|Publication number||US4863545 A|
|Application number||US 07/192,335|
|Publication date||Sep 5, 1989|
|Filing date||May 10, 1988|
|Priority date||May 10, 1988|
|Publication number||07192335, 192335, US 4863545 A, US 4863545A, US-A-4863545, US4863545 A, US4863545A|
|Inventors||Alan J. Perfect|
|Original Assignee||Shelcore, Inc.|
|Export Citation||BiBTeX, EndNote, RefMan|
|Patent Citations (9), Referenced by (4), Classifications (13), Legal Events (4)|
|External Links: USPTO, USPTO Assignment, Espacenet|
The present invention relates to a method of attaching rigid plastic components to flexible plastic components. Using the method of the present invention a flexible plastic component, such as suction cups, can be retrofit to rigid plastic tubes.
Currently flexible plastic components are attached to rigid plastic by use of an adhesive, by friction fitting and/or by mechanical locking means. The current method for adhesive bonding, where a flexible plastic component is adhesively bonded to a rigid plastic, has the disadvantage that when the flexible plastic is stretched or compressed a shear stress develops between the rigid plastic and the flexible plastic component. This shear stress causes a gradual shearing of the adhesive at the interface between the rigid plastic and the flexible plastic component.
Friction fit, and/or the mechanical lock means can loosen from the strains resulting from the stretches and/or compression of the flexible plastic component.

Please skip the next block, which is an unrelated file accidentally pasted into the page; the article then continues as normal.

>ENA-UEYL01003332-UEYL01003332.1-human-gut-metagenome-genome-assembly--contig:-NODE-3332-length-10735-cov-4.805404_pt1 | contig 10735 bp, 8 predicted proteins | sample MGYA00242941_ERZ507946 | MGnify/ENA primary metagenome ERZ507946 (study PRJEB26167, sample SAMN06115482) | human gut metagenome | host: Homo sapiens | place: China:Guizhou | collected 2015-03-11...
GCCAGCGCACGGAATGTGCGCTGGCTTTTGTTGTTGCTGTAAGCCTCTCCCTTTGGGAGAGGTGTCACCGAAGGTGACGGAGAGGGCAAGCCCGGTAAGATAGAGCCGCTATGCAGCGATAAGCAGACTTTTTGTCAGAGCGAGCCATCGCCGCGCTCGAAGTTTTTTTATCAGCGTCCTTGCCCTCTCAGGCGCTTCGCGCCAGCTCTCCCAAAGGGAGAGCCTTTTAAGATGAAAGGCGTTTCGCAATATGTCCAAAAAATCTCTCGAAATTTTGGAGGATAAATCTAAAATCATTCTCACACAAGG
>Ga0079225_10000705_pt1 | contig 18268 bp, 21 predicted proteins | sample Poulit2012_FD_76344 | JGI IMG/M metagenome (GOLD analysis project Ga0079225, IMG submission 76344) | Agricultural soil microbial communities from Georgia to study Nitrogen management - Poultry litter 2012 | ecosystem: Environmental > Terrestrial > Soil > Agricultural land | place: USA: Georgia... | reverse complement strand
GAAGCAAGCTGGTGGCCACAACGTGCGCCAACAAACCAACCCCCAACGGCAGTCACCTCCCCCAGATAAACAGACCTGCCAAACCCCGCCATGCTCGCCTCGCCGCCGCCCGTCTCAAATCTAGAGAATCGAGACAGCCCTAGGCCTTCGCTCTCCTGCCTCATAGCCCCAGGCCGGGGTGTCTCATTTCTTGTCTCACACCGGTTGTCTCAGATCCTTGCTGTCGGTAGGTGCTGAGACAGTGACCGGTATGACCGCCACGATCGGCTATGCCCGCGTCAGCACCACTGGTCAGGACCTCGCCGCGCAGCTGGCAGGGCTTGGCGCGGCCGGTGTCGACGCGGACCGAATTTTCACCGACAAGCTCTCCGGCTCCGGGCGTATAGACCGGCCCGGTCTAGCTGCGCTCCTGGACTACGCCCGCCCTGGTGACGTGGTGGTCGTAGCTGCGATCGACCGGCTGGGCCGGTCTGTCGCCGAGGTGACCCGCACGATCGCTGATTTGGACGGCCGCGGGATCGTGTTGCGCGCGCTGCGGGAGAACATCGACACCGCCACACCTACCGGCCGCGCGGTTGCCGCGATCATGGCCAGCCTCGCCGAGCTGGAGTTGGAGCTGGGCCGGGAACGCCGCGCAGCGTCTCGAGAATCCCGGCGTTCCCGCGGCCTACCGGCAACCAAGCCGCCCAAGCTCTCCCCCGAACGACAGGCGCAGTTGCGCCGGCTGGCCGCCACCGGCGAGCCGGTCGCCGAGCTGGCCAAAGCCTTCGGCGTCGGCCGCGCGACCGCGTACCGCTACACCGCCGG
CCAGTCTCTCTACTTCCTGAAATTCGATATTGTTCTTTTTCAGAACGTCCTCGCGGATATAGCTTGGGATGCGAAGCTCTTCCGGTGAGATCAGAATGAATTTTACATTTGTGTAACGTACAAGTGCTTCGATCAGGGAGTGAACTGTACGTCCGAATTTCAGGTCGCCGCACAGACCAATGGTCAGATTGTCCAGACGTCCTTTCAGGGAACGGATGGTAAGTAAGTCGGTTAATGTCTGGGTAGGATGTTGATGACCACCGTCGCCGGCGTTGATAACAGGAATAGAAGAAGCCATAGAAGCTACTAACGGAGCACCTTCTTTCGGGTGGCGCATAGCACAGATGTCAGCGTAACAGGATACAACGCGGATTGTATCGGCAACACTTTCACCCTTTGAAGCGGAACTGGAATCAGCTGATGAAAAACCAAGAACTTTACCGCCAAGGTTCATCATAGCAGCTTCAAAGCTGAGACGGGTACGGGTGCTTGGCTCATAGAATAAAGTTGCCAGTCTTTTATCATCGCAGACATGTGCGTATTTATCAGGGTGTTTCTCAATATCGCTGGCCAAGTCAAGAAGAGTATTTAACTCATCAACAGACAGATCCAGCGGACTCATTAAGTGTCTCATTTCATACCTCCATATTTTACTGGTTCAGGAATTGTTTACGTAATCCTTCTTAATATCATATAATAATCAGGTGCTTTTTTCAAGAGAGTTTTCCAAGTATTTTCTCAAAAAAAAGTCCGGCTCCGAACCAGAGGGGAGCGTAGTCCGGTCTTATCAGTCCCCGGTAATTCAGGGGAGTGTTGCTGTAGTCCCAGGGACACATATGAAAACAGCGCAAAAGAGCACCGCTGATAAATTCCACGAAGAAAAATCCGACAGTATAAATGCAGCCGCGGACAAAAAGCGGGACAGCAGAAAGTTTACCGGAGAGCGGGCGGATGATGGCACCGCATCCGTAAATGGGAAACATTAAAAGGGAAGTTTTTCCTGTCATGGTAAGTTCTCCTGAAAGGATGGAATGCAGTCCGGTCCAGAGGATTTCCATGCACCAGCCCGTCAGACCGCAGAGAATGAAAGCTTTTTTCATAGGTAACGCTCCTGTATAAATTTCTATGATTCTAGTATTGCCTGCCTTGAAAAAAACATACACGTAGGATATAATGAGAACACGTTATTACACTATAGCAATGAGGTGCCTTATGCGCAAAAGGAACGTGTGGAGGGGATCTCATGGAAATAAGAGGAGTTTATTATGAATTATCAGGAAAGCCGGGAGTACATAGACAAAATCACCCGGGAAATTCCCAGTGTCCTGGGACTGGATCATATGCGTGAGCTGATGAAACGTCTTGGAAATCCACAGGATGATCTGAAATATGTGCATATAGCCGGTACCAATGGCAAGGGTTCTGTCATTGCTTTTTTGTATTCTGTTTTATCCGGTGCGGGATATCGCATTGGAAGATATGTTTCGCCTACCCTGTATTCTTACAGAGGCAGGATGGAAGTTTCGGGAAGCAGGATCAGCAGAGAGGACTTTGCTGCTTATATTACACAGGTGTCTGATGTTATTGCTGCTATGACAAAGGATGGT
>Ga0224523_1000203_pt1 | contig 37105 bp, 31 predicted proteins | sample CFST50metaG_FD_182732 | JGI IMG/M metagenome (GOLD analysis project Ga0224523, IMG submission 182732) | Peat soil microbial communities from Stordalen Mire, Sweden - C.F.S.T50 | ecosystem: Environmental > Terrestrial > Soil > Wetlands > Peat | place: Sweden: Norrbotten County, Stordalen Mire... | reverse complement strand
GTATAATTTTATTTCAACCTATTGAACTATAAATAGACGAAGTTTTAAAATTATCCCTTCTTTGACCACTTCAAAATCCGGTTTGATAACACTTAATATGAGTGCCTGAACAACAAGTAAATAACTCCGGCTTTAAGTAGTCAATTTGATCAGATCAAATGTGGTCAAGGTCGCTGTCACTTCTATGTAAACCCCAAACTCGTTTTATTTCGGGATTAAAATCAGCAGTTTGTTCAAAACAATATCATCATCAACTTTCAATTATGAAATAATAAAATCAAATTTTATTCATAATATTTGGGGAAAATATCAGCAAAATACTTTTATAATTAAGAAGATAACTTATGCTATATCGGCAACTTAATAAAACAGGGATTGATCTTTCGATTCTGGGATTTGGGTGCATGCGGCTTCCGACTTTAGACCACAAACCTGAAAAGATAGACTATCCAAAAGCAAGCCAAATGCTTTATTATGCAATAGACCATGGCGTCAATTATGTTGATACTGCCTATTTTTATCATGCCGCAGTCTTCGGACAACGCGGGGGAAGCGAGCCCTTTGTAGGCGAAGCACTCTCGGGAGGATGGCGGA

Thus there is a need for a new method of permanently affixing a flexible plastic component to a rigid plastic component that reduces the likelihood of the flexible component becoming separated from the rigid plastic component.
The present invention relates to a method of attaching a flexible plastic. Flexible plastic as considered for this application, will include flexible plastics and either rubbers or artificial elastomers. Rigid plastics are thermoplastics and thermosetting plastics. The present technique can be used for such purposes as retrofitting suction cups into rigid plastic tubes such as the legs on children's bathtube seats.
A flexible plastic component is attached to a rigid plastic component in accordance with the present invention by adherence to the following procedure: (a) a passage is provided in the ridig plactic component; (b) an extension is provided to the flexible plastic component; (c) the extension is contoured to slidably engage the passage in the rigid plastic; (d) the extension is provided with one or more indentations; (e) and rigid plastic inserts are contoured to fit the indentations so that when the inserts are positioned in the indentations the extension, in combination with the inserts, will slidably engage the passage provided in the rigid plastic. When affixing the flexible plastic to the rigid plastic the inserts are placed into the indentations; the inserts are wet with a bonding liquid; the extension in combination with the inserts is engaged into the passage and the extension maintained in the position for a time sufficient to allow the inserts to bond to the passage. The bonding liquid can be an adhesive or a solvent.
It is preferred that the rigid plastic inserts have the same composition as the rigid plastic and that the bonding liquid be a solvent which will soften the rigid plastic inset and the material on the inside surface of the passage in the proximity of the inserted insert. In this manner the insert will be permanently bonded to the rigid plastic passage.
In a preferred embodiment the passages and the associated extensions have volumes generated by displacing a line parallel to and about an axis. The surface of the volume is then provided with indentations which preferably are channels substantially normal to the axis of generation.
In one particular embodiment of the extension is a cylinder with a circular channel having its center on the axis of generation.